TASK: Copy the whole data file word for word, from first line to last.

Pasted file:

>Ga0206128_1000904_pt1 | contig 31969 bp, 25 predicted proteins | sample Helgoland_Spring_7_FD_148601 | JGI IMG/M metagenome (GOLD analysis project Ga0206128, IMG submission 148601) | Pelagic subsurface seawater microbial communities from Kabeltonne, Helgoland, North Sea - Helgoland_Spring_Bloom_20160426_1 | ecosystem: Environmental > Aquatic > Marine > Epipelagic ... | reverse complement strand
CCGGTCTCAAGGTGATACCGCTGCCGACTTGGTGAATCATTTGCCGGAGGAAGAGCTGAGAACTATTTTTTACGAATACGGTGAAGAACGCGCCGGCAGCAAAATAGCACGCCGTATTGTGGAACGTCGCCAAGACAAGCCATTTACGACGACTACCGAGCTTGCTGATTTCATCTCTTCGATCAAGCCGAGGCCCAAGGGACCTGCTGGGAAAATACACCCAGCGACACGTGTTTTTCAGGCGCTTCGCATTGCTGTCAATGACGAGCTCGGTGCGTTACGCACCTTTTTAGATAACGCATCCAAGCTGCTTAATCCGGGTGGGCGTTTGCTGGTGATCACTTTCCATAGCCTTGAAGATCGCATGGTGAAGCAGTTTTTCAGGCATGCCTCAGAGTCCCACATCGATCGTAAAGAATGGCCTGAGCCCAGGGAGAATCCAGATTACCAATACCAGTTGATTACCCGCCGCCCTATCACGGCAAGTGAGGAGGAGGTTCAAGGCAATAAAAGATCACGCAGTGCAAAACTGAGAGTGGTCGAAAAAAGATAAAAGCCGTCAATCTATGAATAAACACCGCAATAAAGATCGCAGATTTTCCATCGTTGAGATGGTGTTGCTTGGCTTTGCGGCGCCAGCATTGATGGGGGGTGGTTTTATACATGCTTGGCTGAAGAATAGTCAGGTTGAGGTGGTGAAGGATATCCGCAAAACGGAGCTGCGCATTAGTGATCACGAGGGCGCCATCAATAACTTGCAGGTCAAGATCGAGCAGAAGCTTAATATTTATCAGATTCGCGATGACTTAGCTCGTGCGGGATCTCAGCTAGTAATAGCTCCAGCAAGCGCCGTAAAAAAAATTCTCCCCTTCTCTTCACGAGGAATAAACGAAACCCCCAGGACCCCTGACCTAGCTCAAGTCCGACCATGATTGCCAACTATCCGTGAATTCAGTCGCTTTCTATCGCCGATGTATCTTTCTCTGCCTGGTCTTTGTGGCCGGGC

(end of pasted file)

>Ga0206128_1000904_pt1 | contig 31969 bp, 25 predicted proteins | sample Helgoland_Spring_7_FD_148601 | JGI IMG/M metagenome (GOLD analysis project Ga0206128, IMG submission 148601) | Pelagic subsurface seawater microbial communities from Kabeltonne, Helgoland, North Sea - Helgoland_Spring_Bloom_20160426_1 | ecosystem: Environmental > Aquatic > Marine > Epipelagic ... | reverse complement strand
CCGGTCTCAAGGTGATACCGCTGCCGACTTGGTGAATCATTTGCCGGAGGAAGAGCTGAGAACTATTTTTTACGAATACGGTGAAGAACGCGCCGGCAGCAAAATAGCACGCCGTATTGTGGAACGTCGCCAAGACAAGCCATTTACGACGACTACCGAGCTTGCTGATTTCATCTCTTCGATCAAGCCGAGGCCCAAGGGACCTGCTGGGAAAATACACCCAGCGACACGTGTTTTTCAGGCGCTTCGCATTGCTGTCAATGACGAGCTCGGTGCGTTACGCACCTTTTTAGATAACGCATCCAAGCTGCTTAATCCGGGTGGGCGTTTGCTGGTGATCACTTTCCATAGCCTTGAAGATCGCATGGTGAAGCAGTTTTTCAGGCATGCCTCAGAGTCCCACATCGATCGTAAAGAATGGCCTGAGCCCAGGGAGAATCCAGATTACCAATACCAGTTGATTACCCGCCGCCCTATCACGGCAAGTGAGGAGGAGGTTCAAGGCAATAAAAGATCACGCAGTGCAAAACTGAGAGTGGTCGAAAAAAGATAAAAGCCGTCAATCTATGAATAAACACCGCAATAAAGATCGCAGATTTTCCATCGTTGAGATGGTGTTGCTTGGCTTTGCGGCGCCAGCATTGATGGGGGGTGGTTTTATACATGCTTGGCTGAAGAATAGTCAGGTTGAGGTGGTGAAGGATATCCGCAAAACGGAGCTGCGCATTAGTGATCACGAGGGCGCCATCAATAACTTGCAGGTCAAGATCGAGCAGAAGCTTAATATTTATCAGATTCGCGATGACTTAGCTCGTGCGGGATCTCAGCTAGTAATAGCTCCAGCAAGCGCCGTAAAAAAAATTCTCCCCTTCTCTTCACGAGGAATAAACGAAACCCCCAGGACCCCTGACCTAGCTCAAGTCCGACCATGATTGCCAACTATCCGTGAATTCAGTCGCTTTCTATCGCCGATGTATCTTTCTCTGCCTGGTCTTTGTGGCCGGGC